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Proc Natl Acad Sci U S A. 2017 May 30;114(22):E4334-E4343. doi: 10.1073/pnas.1620161114. Epub 2017 Apr 25.

Spread of Zika virus in the Americas.

Author information

1
Laboratory for the Modeling of Biological and Socio-technical Systems, Northeastern University, Boston, MA 02115.
2
Department of Biostatistics, College of Public Health and Health Professions, University of Florida, Gainesville, FL 32611.
3
Department of Epidemiology, College of Public Health and Health Professions, University of Florida, Gainesville, FL 32611.
4
Bruno Kessler Foundation, 38123 Trento, Italy.
5
Dondena Centre for Research on Social Dynamics and Public Policy, Universitá Commerciale L. Bocconi, 20136 Milan, Italy.
6
Institute for Scientific Interchange Foundation, 10126 Turin, Italy.
7
Vaccine and Infectious Disease Division, Fred Hutchinson Cancer Research Center, Seattle, WA 98109.
8
Department of Biostatistics, University of Washington, Seattle, WA 98195.
9
Laboratory for the Modeling of Biological and Socio-technical Systems, Northeastern University, Boston, MA 02115; a.vespignani@northeastern.edu.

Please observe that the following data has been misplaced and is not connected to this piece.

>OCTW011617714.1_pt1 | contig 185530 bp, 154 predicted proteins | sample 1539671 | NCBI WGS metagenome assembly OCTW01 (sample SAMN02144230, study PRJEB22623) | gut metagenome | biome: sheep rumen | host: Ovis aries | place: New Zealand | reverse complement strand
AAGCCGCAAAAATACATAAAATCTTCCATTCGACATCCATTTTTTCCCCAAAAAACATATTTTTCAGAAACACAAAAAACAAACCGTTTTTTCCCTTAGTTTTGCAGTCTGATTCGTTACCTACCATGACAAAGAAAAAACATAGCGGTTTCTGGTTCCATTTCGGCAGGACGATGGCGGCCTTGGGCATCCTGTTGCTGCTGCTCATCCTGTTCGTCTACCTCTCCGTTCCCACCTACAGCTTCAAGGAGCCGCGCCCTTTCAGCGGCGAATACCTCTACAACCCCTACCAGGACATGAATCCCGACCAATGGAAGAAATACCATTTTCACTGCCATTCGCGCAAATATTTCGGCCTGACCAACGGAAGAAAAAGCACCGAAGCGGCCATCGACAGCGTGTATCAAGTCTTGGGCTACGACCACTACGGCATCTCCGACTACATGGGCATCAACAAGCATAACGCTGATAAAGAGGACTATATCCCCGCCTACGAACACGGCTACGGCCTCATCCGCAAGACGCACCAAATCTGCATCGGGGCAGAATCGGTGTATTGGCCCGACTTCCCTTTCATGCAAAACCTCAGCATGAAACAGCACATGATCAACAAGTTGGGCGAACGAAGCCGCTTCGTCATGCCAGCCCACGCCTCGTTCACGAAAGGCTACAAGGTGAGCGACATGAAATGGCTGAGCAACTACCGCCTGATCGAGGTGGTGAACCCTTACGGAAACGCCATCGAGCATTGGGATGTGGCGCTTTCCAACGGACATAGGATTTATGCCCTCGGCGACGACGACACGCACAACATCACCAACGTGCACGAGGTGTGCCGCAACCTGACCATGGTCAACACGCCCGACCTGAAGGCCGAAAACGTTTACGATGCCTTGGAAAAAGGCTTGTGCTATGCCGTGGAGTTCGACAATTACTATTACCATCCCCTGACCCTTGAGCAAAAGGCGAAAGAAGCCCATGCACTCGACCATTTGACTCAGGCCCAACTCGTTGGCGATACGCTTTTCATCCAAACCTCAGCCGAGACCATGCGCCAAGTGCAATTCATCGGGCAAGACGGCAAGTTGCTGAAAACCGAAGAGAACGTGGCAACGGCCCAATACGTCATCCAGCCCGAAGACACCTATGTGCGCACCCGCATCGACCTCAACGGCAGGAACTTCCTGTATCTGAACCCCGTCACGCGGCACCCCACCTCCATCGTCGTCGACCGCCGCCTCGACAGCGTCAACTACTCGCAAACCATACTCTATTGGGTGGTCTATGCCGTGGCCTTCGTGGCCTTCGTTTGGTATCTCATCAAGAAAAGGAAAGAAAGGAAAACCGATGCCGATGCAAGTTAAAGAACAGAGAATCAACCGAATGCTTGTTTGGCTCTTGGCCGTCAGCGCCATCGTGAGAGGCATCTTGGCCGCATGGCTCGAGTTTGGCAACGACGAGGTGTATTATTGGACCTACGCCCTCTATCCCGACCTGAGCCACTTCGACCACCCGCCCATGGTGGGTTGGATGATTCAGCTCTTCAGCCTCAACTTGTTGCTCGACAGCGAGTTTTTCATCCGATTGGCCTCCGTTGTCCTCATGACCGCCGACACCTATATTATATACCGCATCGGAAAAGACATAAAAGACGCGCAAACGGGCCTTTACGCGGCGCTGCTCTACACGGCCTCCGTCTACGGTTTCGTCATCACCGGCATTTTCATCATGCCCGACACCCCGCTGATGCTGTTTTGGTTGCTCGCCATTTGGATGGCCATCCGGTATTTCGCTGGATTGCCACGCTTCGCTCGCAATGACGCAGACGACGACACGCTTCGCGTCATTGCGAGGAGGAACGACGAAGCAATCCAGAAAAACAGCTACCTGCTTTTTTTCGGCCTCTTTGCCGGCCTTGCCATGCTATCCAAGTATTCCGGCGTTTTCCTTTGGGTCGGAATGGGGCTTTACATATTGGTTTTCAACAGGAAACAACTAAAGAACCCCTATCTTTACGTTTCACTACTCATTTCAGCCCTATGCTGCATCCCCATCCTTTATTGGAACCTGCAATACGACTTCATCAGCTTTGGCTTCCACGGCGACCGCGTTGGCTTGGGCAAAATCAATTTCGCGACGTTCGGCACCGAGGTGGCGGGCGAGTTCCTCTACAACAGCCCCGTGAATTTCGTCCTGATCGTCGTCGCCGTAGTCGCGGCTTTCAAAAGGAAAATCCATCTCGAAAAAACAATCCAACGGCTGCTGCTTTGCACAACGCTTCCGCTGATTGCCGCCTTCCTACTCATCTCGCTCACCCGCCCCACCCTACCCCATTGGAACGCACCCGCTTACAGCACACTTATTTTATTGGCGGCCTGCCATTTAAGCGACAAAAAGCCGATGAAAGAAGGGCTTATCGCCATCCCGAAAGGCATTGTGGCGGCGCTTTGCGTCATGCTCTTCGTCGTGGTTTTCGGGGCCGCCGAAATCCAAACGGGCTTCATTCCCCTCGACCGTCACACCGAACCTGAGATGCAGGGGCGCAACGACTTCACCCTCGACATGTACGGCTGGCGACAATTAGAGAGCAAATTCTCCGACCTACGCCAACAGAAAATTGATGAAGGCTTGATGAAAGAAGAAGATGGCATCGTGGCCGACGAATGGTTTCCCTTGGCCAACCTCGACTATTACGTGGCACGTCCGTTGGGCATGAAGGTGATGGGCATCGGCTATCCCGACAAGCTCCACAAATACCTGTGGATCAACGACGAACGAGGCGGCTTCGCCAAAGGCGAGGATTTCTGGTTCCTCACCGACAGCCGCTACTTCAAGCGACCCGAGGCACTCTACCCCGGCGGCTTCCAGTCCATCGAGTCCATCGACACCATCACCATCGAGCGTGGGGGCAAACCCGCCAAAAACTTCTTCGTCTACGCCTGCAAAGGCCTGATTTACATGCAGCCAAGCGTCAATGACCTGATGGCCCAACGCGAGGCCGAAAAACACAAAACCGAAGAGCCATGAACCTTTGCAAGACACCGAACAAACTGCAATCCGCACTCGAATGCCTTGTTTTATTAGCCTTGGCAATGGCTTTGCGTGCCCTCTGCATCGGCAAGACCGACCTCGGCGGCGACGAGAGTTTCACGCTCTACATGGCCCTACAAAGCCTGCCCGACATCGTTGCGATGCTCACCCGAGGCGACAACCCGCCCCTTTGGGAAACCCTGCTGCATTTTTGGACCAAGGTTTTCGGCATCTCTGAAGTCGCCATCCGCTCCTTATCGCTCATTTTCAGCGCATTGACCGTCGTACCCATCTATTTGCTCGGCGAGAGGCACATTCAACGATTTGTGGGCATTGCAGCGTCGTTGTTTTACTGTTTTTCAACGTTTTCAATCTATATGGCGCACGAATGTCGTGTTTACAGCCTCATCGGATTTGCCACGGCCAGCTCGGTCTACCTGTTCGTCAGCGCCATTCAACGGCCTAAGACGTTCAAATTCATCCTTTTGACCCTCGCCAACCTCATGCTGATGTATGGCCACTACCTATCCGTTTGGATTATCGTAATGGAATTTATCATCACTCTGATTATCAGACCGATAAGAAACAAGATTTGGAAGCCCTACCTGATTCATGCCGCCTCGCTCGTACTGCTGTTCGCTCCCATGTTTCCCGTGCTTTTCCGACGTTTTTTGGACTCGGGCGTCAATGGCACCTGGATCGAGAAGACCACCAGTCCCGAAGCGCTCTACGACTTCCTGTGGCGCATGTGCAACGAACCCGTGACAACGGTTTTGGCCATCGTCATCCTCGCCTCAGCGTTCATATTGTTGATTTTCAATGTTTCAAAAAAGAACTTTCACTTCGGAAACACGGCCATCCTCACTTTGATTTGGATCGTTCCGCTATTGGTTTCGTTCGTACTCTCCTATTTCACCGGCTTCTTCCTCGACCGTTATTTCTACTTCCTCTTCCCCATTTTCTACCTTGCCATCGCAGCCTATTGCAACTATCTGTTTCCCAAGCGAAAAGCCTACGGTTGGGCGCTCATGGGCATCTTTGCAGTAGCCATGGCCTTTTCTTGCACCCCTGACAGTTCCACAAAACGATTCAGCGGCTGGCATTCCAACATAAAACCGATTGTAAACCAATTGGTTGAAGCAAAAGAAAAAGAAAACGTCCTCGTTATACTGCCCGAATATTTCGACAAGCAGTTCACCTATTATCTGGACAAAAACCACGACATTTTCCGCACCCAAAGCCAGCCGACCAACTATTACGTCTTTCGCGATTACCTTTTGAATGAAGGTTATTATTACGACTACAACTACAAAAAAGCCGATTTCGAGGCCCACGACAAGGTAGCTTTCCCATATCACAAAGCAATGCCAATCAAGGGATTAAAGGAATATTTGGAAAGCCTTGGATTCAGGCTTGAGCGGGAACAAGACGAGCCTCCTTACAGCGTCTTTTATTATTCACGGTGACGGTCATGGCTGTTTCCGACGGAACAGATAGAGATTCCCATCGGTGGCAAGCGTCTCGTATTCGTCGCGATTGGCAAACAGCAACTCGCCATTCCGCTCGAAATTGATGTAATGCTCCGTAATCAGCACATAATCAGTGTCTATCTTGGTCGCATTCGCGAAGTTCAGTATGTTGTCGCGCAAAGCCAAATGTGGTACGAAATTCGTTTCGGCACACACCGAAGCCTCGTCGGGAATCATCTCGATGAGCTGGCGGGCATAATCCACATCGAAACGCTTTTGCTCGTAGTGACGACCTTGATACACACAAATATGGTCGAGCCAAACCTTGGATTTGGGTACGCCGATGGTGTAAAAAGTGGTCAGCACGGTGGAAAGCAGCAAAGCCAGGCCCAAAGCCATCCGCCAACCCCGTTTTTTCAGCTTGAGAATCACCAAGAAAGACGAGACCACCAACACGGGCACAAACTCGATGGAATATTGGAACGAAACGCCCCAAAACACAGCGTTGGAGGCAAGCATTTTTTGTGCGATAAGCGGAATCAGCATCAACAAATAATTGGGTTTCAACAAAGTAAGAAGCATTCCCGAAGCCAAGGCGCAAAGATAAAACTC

Abstract

We use a data-driven global stochastic epidemic model to analyze the spread of the Zika virus (ZIKV) in the Americas. The model has high spatial and temporal resolution and integrates real-world demographic, human mobility, socioeconomic, temperature, and vector density data. We estimate that the first introduction of ZIKV to Brazil likely occurred between August 2013 and April 2014 (90% credible interval). We provide simulated epidemic profiles of incident ZIKV infections for several countries in the Americas through February 2017. The ZIKV epidemic is characterized by slow growth and high spatial and seasonal heterogeneity, attributable to the dynamics of the mosquito vector and to the characteristics and mobility of the human populations. We project the expected timing and number of pregnancies infected with ZIKV during the first trimester and provide estimates of microcephaly cases assuming different levels of risk as reported in empirical retrospective studies. Our approach represents a modeling effort aimed at understanding the potential magnitude and timing of the ZIKV epidemic and it can be potentially used as a template for the analysis of future mosquito-borne epidemics.

KEYWORDS:

Zika virus; computational epidemiology; metapopulation network model; vector-borne diseases

PMID:
28442561
PMCID:
PMC5465916
DOI:
10.1073/pnas.1620161114
[Indexed for MEDLINE]
Free PMC Article

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